The wind finally laid down in Provincetown, though not until it had gotten really ugly, with Ganymede bucketing in three-foot breaking seas and the anchor chain pulled bar-tight. Two of the 5/8” thick nylon lines we use for anchor snubbers snapped during the blow, until finally I rigged a snubber with a triple line.
Getting ashore at last, we found our two most basic needs: grocery store and library. The library, once a Methodist church, has a half-scale model of a fishing schooner built on the second storey. The girls were disappointed that climbing the rigging was not allowed; what is rigging for, after all?
Since it was Memorial Day weekend, everything barbecue-able was on sale, and we couldn’t resist some sirloin tips, even if I had to grill them in blowing fog. It cleared up on Monday, and we gave the girls a much-longed-for run on the beach while topping up on groceries and fuel, then were off on Tuesday to cross the Gulf of Maine to Nova Scotia.
In the quiet sea with an 8-knot SE breeze, Ganymede would steer herself close-hauled with the tiller lashed, thanks to the new jib we had had made by Jasper and Bailey last summer. Though occasionally I had to reach out and alter course a little, I could leave the helm long enough to boil coffee, find a snack or navigate. It was the most pleasant of sails, and for 30 hours we didn’t need to touch a sheet or change a sail.
We were more than halfway across when the wind began to whip up, and sail had to be reduced. I had expected to have to pay the piper for our glorious day and a half of easy sailing, but the Piper’s bill was inordinate. Ganymede, by degrees, went down to stay’sl and storm try’sl, and a broad reach was all we could manage in the washboard seas. We were still making six knots, but were now headed toward the whole mess of ledges and shoals between Cape Sable and Yarmouth. It was near midnight when, about twelve miles off the nearest ledge, we hove-to, put a bright light in the cockpit, and went to bed.
Day dawned foggy and calm, but with a big swell still running. Motoring past a deep-sea lobster buoy sufficed to show where the tidal current was going, and we shaped a course for Cape Sable, hoping to get there before the flood should make. Out of the shapeless, shifting fog a Nova Scotian lobster boat would loom now and then, and one of them suddenly made a beeline for us. “Keep Guessing,” I read her name as she ranged alongside. Her skipper stuck his head out the window. “Ahoy! Where you headed?”
“You like lobstah?”
His mates on the working deck had been stuffing lobsters into grocery bags as they approached, and now they ranged closer. “Lobsters on deck!” they yelled as two bulging bags of varmints flew across to land on the cabin. My thanks were drowned in the roar of the engines as Keep Guessing pulled away with a cheery wave. When we opened the bags later we found nearly eighteen of them, which gave the girls endless entertainment. Welcome to Canada!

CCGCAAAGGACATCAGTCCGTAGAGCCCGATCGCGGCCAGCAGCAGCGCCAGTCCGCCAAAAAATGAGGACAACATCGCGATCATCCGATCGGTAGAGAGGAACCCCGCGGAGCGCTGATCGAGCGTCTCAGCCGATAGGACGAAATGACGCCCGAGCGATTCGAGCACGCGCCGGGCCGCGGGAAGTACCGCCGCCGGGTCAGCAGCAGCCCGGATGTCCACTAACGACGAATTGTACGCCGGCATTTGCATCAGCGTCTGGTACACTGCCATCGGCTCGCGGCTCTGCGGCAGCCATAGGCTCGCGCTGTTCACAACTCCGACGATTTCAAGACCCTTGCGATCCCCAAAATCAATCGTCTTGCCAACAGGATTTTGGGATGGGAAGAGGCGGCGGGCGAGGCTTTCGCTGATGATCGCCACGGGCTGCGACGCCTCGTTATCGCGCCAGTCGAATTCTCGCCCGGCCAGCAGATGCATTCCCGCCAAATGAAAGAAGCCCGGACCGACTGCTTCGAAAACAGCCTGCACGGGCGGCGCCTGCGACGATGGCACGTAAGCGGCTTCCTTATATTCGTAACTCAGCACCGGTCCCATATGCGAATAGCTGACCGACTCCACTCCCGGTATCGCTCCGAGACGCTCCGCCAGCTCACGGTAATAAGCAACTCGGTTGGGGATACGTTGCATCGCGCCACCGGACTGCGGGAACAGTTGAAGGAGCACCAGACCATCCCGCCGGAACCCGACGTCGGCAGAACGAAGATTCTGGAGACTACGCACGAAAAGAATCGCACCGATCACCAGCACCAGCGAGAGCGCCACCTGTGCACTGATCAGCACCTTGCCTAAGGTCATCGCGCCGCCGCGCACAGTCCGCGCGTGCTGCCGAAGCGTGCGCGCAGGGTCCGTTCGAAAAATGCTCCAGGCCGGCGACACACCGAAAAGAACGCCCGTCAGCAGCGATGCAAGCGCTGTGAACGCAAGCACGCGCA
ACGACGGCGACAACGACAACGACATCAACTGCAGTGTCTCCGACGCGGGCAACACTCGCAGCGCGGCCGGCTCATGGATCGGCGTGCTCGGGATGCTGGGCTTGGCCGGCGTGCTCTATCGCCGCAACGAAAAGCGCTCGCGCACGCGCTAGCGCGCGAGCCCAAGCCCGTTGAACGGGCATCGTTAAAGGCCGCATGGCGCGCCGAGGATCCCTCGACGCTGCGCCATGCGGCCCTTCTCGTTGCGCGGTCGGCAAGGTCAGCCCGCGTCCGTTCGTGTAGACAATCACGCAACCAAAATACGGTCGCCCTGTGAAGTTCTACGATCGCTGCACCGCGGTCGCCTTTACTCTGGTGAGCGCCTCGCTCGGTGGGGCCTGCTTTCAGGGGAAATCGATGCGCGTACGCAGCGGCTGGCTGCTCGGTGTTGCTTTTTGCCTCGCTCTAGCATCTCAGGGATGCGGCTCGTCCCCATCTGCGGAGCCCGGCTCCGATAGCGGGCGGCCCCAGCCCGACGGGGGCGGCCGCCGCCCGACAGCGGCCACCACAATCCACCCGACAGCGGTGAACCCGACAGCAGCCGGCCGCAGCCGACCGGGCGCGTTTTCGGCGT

It soon became evident that we wouldn’t make it to Cape Sable, so we groped our way, by dint of GPS and the Nova Scotia guidebook that our neighbor Mike Grimes had photocopied for us, into the quiet and lonely Stoddard Cove. It was heavenly, after the roughness of the last 24 hours, to be on an even keel. Spreading everything wet in the cockpit to dry, we set to boiling lobster and tidying up. That night we cleared the wood stove, shipped the stack, and had a fire to dry out the cabin, which was positively clammy after all the rain and fog of our crossing.
There was no fog the next day, and we took advantage of the visibility to get around Cape Sable. There was still a big swell running, and it made for some truly horrible tide rips and overfalls which bounced Ganymede around in their grip like a pea in a rattle and delayed the children’s breakfast. Once around the dreaded Cape things improved and we shaped a course for Cape Roseway, at the entrance to Shelburne harbour. Though it had started out calm, by the time we got there, there was more than a thimblefull of West wind, and fetching the lee of McNutts island we put in two reefs for the long beat up to town.
It was more wind than I care to sail upwind in, but Danielle had a wonderful time putting the rail under, tack after tack, and we managed to sail into the anchorage without breaking anything. It was too late to do anything in Shelburne other than call customs from a payphone to check in (easiest check-in to any country, ever!), and reconnoiter the town a little. It looks a splendid place, with showers at the yacht club (we last showered in Newport!) and laundry up a block. We’ll spend the weekend here, as it’s a perfect quiet harbor with no traffic, and be able to finish tidying up the boat before heading east to Lunenburg.